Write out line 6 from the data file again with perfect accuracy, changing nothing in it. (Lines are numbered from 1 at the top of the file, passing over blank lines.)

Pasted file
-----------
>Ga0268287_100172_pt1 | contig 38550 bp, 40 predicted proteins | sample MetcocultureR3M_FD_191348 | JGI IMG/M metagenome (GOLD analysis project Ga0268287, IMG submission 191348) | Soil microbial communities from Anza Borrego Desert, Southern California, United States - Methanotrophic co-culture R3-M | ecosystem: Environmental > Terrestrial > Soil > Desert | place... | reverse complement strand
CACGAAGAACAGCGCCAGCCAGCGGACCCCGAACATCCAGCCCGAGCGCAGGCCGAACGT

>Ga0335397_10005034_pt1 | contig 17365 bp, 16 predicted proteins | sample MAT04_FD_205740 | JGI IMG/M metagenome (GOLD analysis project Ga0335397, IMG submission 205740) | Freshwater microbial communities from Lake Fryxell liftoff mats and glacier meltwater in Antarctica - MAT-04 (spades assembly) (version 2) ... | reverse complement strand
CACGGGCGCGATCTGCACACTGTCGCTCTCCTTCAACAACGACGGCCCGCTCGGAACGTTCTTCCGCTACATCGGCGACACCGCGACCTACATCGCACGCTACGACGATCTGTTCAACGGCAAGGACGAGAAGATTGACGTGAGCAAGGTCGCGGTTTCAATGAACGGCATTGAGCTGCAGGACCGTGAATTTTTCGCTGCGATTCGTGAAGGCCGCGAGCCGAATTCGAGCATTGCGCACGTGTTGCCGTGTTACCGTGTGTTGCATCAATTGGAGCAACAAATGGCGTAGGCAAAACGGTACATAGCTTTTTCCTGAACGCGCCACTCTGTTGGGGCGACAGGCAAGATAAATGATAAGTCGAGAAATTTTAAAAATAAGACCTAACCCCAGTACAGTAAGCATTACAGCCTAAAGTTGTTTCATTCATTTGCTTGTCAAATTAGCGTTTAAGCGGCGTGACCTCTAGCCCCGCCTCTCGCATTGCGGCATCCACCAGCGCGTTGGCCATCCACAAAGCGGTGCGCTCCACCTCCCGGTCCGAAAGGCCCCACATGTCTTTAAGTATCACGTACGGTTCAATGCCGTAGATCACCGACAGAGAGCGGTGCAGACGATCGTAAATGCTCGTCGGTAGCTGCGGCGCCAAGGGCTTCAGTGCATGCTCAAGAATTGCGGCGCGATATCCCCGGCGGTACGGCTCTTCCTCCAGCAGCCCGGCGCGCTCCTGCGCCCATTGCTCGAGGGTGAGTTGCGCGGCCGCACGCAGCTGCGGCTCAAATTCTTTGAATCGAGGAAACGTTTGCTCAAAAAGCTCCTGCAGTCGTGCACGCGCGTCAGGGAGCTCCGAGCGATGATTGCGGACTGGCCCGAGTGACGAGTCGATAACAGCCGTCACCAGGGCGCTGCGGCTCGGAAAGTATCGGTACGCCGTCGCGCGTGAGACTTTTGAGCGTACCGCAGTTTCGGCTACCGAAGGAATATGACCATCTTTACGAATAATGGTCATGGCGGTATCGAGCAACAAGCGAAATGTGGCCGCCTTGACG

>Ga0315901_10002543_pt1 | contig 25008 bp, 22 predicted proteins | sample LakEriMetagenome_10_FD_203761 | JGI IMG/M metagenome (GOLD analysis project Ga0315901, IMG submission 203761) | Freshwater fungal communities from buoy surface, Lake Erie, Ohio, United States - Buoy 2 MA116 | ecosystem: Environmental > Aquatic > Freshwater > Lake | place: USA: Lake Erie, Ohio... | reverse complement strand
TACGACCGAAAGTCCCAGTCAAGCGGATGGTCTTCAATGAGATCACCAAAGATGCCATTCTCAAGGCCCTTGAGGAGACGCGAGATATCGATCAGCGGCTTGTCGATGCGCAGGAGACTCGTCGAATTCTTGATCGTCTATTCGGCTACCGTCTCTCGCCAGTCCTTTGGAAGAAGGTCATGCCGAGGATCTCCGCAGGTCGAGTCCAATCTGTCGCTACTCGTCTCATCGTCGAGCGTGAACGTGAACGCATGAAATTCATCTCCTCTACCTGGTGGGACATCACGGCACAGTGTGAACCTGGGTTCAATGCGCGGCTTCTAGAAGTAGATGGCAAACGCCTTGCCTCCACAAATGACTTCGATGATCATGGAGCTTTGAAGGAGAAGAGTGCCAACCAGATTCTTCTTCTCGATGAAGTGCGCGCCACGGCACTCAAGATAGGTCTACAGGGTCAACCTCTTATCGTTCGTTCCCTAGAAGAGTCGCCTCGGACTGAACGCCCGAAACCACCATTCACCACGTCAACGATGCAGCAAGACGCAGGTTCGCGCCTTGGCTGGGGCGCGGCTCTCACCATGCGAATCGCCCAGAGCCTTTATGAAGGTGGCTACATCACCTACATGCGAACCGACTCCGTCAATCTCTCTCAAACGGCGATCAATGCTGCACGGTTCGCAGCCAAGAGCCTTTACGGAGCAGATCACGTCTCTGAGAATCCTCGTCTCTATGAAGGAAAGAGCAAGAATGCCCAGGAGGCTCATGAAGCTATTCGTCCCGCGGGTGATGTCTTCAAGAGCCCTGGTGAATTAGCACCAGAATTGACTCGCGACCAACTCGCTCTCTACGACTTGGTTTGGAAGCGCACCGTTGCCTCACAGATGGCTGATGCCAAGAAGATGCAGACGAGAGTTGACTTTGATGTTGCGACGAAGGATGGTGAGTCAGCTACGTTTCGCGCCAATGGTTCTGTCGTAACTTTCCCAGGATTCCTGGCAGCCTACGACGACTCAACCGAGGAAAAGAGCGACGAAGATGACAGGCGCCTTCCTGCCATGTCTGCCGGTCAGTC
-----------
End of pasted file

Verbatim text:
TACGACCGAAAGTCCCAGTCAAGCGGATGGTCTTCAATGAGATCACCAAAGATGCCATTCTCAAGGCCCTTGAGGAGACGCGAGATATCGATCAGCGGCTTGTCGATGCGCAGGAGACTCGTCGAATTCTTGATCGTCTATTCGGCTACCGTCTCTCGCCAGTCCTTTGGAAGAAGGTCATGCCGAGGATCTCCGCAGGTCGAGTCCAATCTGTCGCTACTCGTCTCATCGTCGAGCGTGAACGTGAACGCATGAAATTCATCTCCTCTACCTGGTGGGACATCACGGCACAGTGTGAACCTGGGTTCAATGCGCGGCTTCTAGAAGTAGATGGCAAACGCCTTGCCTCCACAAATGACTTCGATGATCATGGAGCTTTGAAGGAGAAGAGTGCCAACCAGATTCTTCTTCTCGATGAAGTGCGCGCCACGGCACTCAAGATAGGTCTACAGGGTCAACCTCTTATCGTTCGTTCCCTAGAAGAGTCGCCTCGGACTGAACGCCCGAAACCACCATTCACCACGTCAACGATGCAGCAAGACGCAGGTTCGCGCCTTGGCTGGGGCGCGGCTCTCACCATGCGAATCGCCCAGAGCCTTTATGAAGGTGGCTACATCACCTACATGCGAACCGACTCCGTCAATCTCTCTCAAACGGCGATCAATGCTGCACGGTTCGCAGCCAAGAGCCTTTACGGAGCAGATCACGTCTCTGAGAATCCTCGTCTCTATGAAGGAAAGAGCAAGAATGCCCAGGAGGCTCATGAAGCTATTCGTCCCGCGGGTGATGTCTTCAAGAGCCCTGGTGAATTAGCACCAGAATTGACTCGCGACCAACTCGCTCTCTACGACTTGGTTTGGAAGCGCACCGTTGCCTCACAGATGGCTGATGCCAAGAAGATGCAGACGAGAGTTGACTTTGATGTTGCGACGAAGGATGGTGAGTCAGCTACGTTTCGCGCCAATGGTTCTGTCGTAACTTTCCCAGGATTCCTGGCAGCCTACGACGACTCAACCGAGGAAAAGAGCGACGAAGATGACAGGCGCCTTCCTGCCATGTCTGCCGGTCAGTC